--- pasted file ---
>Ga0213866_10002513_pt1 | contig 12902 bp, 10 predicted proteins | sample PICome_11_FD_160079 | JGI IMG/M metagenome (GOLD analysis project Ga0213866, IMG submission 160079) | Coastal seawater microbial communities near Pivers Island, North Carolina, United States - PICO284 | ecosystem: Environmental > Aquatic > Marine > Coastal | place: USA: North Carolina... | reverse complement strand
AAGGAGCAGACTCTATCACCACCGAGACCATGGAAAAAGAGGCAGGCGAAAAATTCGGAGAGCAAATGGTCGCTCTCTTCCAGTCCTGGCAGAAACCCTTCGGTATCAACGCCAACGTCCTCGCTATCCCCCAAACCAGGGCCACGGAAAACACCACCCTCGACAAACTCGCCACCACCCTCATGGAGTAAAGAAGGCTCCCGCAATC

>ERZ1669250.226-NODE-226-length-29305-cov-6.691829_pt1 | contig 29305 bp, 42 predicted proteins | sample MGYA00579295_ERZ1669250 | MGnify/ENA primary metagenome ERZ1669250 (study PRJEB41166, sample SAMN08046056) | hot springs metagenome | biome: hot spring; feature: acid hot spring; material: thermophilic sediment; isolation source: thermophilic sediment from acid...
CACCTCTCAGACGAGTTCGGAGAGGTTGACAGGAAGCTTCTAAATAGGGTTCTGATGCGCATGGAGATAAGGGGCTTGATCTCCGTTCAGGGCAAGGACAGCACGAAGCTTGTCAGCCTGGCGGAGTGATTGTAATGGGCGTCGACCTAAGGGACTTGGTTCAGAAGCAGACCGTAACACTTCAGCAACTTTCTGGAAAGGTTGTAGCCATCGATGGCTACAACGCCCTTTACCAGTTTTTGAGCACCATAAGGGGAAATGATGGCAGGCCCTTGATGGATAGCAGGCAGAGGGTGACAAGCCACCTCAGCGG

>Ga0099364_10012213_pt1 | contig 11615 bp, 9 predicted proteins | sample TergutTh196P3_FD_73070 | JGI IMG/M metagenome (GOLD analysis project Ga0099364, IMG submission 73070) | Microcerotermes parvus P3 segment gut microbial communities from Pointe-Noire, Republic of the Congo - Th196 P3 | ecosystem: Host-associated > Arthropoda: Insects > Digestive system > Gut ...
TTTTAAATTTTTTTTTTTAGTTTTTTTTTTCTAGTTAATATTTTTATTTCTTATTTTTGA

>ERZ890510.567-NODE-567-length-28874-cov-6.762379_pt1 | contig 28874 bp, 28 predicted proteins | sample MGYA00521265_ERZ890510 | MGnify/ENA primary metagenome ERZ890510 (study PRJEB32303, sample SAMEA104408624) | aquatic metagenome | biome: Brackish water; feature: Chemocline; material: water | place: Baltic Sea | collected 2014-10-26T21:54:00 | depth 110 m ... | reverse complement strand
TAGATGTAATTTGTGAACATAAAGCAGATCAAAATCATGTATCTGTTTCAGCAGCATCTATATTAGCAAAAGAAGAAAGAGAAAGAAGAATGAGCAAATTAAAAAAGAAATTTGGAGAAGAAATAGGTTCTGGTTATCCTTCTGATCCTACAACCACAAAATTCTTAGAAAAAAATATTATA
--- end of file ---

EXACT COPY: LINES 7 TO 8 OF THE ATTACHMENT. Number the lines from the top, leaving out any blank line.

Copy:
>ERZ890510.567-NODE-567-length-28874-cov-6.762379_pt1 | contig 28874 bp, 28 predicted proteins | sample MGYA00521265_ERZ890510 | MGnify/ENA primary metagenome ERZ890510 (study PRJEB32303, sample SAMEA104408624) | aquatic metagenome | biome: Brackish water; feature: Chemocline; material: water | place: Baltic Sea | collected 2014-10-26T21:54:00 | depth 110 m ... | reverse complement strand
TAGATGTAATTTGTGAACATAAAGCAGATCAAAATCATGTATCTGTTTCAGCAGCATCTATATTAGCAAAAGAAGAAAGAGAAAGAAGAATGAGCAAATTAAAAAAGAAATTTGGAGAAGAAATAGGTTCTGGTTATCCTTCTGATCCTACAACCACAAAATTCTTAGAAAAAAATATTATA